Everybody has an old faithful. In my family, it’s Il Capuccino.
At this 50-year-old institution of the East End restaurant world, every bite feels like a warm hug. Clean plates are a common occurrence.
Tucked away in an unassuming red building on Madison Street just before you hit downtown Sag Harbor, it’s a place that feels straight out of central casting (cue the shot of a classic, old-school Italian-American trattoria!). But for the first 25 years of my life, at least, it was better than a movie. It was where we were able to gather as a family for a meal all five of us could enjoy. It was a no-brainer: My mom didn’t have to cook and my baby sister (who only ate white food until she was 9) could easily find something that was better than pasta with butter or bone-dry chicken fingers.
It’s where we went for anniversaries, birthdays and Christmas Eve dinners — or when we were all hungry and couldn’t decide where else to eat. The occasion didn’t really matter; if that’s where we were going it was always a good thing, and exactly what owner Achille “Jack” Tagliasacchi has been cultivating for families and visitors alike for the better part of the five decades.
“We try to please the American public,” says Tagliasacchi, “but we also want to maintain pieces of our tradition.”
He’s certainly done so, as a restaurant owner and as an integral member of the greater Sag Harbor community. Just this past year, he and Nada Barry of the Wharf Shop were honored at the Founders Celebration and Dinner at Baron’s Cove (a place Tagliasacchi once worked many moons ago, but that’s another story).
But while “Caps,” as it’s known locally, holds a special place for my family, the magic is the special place it also holds for so many others, raffia-covered Chianti bottles and all. And it’s why, for all these years, it’s endured.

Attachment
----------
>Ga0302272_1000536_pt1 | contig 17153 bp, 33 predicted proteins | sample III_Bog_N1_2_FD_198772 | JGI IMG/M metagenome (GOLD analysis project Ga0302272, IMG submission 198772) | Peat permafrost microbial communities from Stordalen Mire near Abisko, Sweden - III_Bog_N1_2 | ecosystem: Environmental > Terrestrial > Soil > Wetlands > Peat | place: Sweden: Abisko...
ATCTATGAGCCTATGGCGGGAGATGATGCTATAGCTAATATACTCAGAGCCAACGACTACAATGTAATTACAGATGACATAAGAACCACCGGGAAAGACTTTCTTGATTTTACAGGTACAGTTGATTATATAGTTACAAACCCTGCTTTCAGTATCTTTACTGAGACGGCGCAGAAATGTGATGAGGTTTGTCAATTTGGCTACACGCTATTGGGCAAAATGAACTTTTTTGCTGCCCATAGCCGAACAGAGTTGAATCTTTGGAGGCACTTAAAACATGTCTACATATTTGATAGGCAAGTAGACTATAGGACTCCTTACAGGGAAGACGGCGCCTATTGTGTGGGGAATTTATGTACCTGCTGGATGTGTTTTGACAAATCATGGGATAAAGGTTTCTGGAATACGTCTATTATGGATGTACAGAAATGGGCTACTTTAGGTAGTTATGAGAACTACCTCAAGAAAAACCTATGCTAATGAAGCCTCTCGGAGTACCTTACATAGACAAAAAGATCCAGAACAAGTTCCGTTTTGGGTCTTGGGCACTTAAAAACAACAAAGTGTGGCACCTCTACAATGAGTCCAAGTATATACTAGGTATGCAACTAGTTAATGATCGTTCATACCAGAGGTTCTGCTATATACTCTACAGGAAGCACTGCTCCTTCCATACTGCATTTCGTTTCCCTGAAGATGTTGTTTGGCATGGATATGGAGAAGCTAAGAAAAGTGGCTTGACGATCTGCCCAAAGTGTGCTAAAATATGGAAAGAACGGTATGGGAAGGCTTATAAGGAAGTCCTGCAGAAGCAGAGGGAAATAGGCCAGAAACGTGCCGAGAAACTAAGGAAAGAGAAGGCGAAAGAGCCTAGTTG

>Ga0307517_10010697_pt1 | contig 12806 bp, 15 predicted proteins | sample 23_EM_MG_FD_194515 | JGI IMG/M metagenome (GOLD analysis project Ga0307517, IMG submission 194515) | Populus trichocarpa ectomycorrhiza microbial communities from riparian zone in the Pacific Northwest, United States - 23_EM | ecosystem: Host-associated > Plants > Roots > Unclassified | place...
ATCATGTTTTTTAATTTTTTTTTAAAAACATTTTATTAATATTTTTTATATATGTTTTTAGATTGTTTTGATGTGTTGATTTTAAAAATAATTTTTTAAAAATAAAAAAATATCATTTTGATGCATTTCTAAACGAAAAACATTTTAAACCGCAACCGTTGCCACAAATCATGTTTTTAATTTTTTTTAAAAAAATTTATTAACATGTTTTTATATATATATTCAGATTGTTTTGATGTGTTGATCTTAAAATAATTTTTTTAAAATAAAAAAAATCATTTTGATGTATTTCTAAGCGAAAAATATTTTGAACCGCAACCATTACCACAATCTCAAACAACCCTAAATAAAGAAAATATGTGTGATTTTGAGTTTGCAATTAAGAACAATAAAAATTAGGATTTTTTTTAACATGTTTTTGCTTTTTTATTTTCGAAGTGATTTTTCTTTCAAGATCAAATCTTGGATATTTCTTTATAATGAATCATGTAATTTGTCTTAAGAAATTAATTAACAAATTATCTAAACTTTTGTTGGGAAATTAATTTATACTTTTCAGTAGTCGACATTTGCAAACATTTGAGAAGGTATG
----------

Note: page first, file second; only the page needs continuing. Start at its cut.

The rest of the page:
Dreaming a new world
When asked why he left his home in Italy over 70 years ago, Tagliasacchi’s answer is simple: “Adventure!”
With a dream of moving to the United States, the veteran restaurateur was just 22 years old when he left his home in Parma — “where the cheese comes from” he smiles — to embark on his voyage across the Atlantic. Italy was in a state of transition, having been officially declared a democratic republic only a few years earlier and ditching its old monarchy structure. The country was also still digging its way out of the ravages of World War II. Still, even though it was a time marked by the dwindling migration to the Americas, that dream of adventure burned bright in young immigrants like Tagliasacchi. After a two-week journey, he landed not in North but South America, in Argentina.
“I arrived full of spirit,” he says of his initial landing in Buenos Aires. Although he was trained as an accountant, Tagliasacchi was more than certain that career path wasn’t for him. “In the part of Italy I come from, everybody knows how to cook,” he says.
Following family tradition, he opened his first restaurant in 1955 in San Martin, a city in the Mendoza province. Word soon got out among the numerous Italian-immigrant truck drivers that “there was a restaurant with a guy from Parma cooking,” he says.
During this time, his firstborn son, Fabio, contracted polio. With the best medicine available being in the United States, Tagliasacchi and his family were able to move to Miami, thanks to assistance from his brother-in-law. He applied for a job as a cook and later became executive chef at a Hollywood, Fla., restaurant owned by one of the era’s most popular crooners, Julius La Rosa. With his innate head for business, along with his finely skilled culinary hands, Tagliasacchi’s network, plus his financial opportunities, really expanded.